For years I “tried” to meditate. I wanted to experience the benefits I’d heard of from people who do, but all I got when I sat with eyes closed was sore knees, an aching back and a bombardment of thoughts that refused to quieten. I thought I’d never experience the blissful state of thoughtlessness or be able to fully accept whatever thoughts were coming into my mind with the equanimity I’d heard so much about.

My first experience of the Sudarshan Kriya was unforgettable. I remember sitting in a school hall with about 25 other people, eyes closed. We were breathing in certain rhythms: slow, medium and fast, to a specific count. I kept losing awareness and when I became aware again I wasn’t sure of how long I’d been there (wherever “there” was). The teacher and assistants kept encouraging us to keep coming back to our breath and to “follow the rhythms”. I had no idea if mere minutes or hours had passed by the time it finished. I lay down on my back. I remember observing all the sensations in my body, how light and tingly I felt. It was as though I was suspended in mid-air.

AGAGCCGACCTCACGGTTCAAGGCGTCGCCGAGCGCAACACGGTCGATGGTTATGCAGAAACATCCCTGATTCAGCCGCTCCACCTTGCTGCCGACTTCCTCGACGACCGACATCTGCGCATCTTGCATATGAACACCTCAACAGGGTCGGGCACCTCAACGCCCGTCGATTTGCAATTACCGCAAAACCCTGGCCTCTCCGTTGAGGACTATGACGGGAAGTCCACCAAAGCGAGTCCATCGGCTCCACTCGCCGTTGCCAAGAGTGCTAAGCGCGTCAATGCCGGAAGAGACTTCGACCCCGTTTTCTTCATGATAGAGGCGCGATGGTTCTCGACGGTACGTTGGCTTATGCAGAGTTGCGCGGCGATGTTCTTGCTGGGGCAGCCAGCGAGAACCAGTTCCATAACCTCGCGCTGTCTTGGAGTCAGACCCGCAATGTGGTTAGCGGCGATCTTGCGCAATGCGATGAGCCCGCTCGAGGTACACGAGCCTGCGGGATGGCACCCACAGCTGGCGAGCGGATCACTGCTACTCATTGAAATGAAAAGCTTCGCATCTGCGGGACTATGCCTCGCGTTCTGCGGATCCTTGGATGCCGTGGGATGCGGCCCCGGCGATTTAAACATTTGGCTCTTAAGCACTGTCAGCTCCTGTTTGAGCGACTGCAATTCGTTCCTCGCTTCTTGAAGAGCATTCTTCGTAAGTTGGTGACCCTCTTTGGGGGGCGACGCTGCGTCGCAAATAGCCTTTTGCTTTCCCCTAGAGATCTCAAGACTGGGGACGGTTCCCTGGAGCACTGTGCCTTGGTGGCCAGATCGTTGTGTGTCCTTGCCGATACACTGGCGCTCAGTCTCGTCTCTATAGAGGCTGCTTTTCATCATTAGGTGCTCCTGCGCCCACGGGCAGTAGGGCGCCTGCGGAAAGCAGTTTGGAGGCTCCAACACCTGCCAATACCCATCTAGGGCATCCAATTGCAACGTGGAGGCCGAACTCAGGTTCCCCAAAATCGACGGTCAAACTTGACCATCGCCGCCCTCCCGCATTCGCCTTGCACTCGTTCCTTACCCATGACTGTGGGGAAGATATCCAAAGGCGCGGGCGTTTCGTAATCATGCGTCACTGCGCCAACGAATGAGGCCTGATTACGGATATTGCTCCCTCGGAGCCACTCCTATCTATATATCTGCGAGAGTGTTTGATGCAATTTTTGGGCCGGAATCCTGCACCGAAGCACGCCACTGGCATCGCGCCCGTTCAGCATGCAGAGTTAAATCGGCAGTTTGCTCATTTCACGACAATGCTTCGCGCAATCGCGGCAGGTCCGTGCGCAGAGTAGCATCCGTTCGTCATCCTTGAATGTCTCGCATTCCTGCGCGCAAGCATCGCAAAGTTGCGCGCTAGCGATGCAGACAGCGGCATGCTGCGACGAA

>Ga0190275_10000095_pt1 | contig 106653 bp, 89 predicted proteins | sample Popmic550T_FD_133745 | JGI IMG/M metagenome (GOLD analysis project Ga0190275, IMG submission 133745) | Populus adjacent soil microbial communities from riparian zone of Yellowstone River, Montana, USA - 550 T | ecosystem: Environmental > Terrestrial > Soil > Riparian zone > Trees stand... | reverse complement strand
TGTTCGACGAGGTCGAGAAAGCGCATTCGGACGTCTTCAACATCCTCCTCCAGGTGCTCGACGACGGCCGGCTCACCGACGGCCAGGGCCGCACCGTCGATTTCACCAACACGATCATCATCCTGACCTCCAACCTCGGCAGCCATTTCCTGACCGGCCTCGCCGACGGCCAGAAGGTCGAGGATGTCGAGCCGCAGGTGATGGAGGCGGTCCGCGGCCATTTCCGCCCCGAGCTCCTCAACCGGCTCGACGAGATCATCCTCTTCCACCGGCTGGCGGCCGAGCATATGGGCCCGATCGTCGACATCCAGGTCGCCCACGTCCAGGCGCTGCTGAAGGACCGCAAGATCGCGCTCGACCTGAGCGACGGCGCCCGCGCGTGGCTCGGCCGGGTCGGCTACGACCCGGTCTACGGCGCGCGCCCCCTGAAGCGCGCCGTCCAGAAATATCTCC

And then I became aware of this ocean of stillness inside me. Not only was my mind incredibly still but I was floating in this huge space of peace and calm with a pervading sense of wellness unlike anything I’d ever experienced. We rested for some time and when I finally sat up and opened my eyes I felt I’d had a rest deeper than any I’d ever had before. And I couldn’t wipe the smile off my face.

That evening when I went home I just wanted to be still, to enjoy the afterglow of my experience. I had no desire to watch television or talk to anyone; I just wanted to fully enjoy each moment as I was going through it. I was seeing the world though new eyes and through them everything looked so different, so peaceful, everything exactly as it should be. It was such a tangible and enjoyable experience of present-moment awareness and it had all happened so easily and effortlessly, through the breath.

Nadi Shodana: This is a simple breathing technique and short meditation that you can practice at home. Before you begin, remember that these practices, as with any yogic practices, should be done only when your stomach is empty (30 minutes after eating fruit, one to two hours after eating a light meal or three to four hours after eating a heavy meal). Otherwise, they can be practised any time of day, but preferably first thing in the morning. Allow approximately five minutes.